One important legal question going forward will concern the failed blowout preventer, to which BP investigators did not have access because it was only recently removed from the Gulf floor. Since the device was made by Cameron then bought and maintained by Transocean, BP may not be the only company held accountable for its failure.

The report blames the failure of the blowout preventer entirely on maintenance issues that would have been the fault of companies other than BP. It did not address questions that might focus attention back on BP, like the blowout preventer’s design or the decision to use a blowout preventer with a single blind shear ram, essentially the last finger in the dike during a blowout. Numerous studies and a New York Times investigation have shown that two blind shear rams is the safer option.

Among the report’s most significant conclusions, investigators say that the blowout came up the center of the pipe and not up the outside of the well casing, the area known as the annulus.

If true, the finding is significant because it plays down the importance of certain BP decisions that have been criticized as negligent. One such decision was BP’s choice of a type of well casing that internal documents indicated the company knew was cheaper but riskier. Another such decision was BP’s use of fewer-than-advised centralizers, devices that are meant to keep the casing properly positioned.

The report offers scant insight into why certain decisions were made and by whom — questions that are likely to become important in coming legal battles.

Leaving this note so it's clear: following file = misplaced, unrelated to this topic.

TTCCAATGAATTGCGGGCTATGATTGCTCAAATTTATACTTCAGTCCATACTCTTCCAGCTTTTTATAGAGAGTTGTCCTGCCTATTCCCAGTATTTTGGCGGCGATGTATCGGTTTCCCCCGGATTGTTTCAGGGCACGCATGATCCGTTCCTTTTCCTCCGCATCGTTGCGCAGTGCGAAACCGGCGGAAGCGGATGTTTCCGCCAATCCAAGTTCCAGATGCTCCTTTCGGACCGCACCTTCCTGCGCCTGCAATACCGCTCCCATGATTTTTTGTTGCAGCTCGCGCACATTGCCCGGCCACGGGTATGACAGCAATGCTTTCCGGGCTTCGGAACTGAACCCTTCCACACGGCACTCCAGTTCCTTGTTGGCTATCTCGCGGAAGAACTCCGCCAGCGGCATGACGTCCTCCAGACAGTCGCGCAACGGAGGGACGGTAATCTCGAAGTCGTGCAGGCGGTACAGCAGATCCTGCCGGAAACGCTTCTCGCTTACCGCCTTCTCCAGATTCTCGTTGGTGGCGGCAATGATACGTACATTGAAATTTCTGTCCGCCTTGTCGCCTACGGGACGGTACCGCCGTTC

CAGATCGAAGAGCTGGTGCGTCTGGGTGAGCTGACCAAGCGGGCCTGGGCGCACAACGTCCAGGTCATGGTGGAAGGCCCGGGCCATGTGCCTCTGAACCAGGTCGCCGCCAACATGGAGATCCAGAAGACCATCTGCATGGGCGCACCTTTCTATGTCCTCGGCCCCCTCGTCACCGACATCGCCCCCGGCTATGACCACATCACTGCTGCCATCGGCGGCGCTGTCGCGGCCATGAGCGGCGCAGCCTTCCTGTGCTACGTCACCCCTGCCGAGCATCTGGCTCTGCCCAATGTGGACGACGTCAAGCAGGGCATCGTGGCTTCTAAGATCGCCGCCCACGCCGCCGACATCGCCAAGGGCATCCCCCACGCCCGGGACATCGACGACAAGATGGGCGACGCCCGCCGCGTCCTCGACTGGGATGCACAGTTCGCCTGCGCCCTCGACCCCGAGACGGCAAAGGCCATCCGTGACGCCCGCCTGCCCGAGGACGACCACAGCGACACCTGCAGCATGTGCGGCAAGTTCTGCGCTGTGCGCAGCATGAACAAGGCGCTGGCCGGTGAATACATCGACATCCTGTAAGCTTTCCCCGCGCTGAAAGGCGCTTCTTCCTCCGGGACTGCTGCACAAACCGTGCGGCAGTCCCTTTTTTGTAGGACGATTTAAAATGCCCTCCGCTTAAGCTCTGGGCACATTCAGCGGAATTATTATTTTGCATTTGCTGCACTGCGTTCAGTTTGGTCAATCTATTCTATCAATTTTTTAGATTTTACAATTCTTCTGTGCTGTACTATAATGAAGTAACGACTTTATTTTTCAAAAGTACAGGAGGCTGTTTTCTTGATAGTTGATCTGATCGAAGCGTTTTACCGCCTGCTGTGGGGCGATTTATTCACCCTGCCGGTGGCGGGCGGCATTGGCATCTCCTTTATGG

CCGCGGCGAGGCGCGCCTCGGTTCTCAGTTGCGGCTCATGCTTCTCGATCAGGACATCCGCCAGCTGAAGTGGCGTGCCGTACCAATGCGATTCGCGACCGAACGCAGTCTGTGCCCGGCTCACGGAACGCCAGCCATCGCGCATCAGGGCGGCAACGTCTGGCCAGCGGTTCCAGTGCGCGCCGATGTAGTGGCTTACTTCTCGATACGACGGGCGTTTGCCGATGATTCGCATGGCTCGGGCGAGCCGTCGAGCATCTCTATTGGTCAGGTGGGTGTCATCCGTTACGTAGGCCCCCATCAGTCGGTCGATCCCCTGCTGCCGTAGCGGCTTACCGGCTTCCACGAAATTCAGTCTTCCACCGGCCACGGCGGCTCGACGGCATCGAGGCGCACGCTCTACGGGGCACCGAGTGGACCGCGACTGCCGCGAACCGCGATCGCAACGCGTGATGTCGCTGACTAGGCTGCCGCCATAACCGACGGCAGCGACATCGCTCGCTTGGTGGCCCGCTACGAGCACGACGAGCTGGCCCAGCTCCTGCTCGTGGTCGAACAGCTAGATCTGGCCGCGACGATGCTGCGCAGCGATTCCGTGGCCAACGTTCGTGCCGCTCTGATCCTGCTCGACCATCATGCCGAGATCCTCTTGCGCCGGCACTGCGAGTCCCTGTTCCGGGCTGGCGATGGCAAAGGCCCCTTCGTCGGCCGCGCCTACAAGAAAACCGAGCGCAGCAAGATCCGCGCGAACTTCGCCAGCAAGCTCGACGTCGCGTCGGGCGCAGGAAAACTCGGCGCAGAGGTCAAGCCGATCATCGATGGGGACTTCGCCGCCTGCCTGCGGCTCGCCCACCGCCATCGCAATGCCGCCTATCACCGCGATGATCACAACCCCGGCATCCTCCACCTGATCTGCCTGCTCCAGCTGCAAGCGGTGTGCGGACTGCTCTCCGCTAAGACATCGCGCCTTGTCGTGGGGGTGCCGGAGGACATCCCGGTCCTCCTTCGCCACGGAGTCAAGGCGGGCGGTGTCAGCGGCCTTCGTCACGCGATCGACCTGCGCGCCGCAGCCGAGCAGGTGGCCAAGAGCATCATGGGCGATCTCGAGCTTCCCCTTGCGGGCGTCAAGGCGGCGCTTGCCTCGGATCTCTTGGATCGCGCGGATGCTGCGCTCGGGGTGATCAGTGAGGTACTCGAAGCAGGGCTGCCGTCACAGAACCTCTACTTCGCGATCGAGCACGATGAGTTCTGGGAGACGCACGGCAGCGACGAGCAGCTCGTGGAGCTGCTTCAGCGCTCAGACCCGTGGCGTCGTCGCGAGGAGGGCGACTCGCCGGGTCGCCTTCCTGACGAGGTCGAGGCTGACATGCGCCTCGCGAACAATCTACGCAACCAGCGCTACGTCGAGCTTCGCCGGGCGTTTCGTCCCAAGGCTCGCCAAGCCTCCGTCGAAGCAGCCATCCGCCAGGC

For example, the report does not say why the crew failed to notice that the well was flowing until it was too late. It does not clearly explain why the blowout preventer shear rams failed to seal the well when they were eventually closed after the explosion.

It also does not say why BP failed to follow its own guidelines, which called for further evaluation if the top of cement was not 1,000 feet, or 305 meters, above the reservoir, as was the case with this well.

The report does, however, fault Transocean workers for failing to recognize and act on the influx of hydrocarbons into the well for more than 40 minutes until the hydrocarbons were in the riser and rapidly flowing to the surface.

The well flow was routed to a mud-gas separator after it reached the rig, causing gas to be vented directly onto the rig rather than diverted overboard, BP investigators found.

A series of other reports, including one from the Coast Guard and the federal minerals management agency, are expected in the coming months.

As a legal document, BP’s report is unlikely to carry much weight in pending litigation or in influencing the Department of Justice, which is considering criminal and civil charges related to the spill.

“The investigation team did not evaluate evidence against legal standards, including but not limited to standards regarding causation, liability, intent and the admissibility of evidence in court or other proceedings,” BP said in the report’s executive summary.

People interviewed for the report were not under sworn-testimony conditions, company’s investigators did not record or produce verbatim transcripts of the interviews and interviewees were not asked “to review or endorse the notes taken.”

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Stuart H. Smith is an attorney based in New Orleans fighting major oil companies and other polluters.
Cooper Law Firm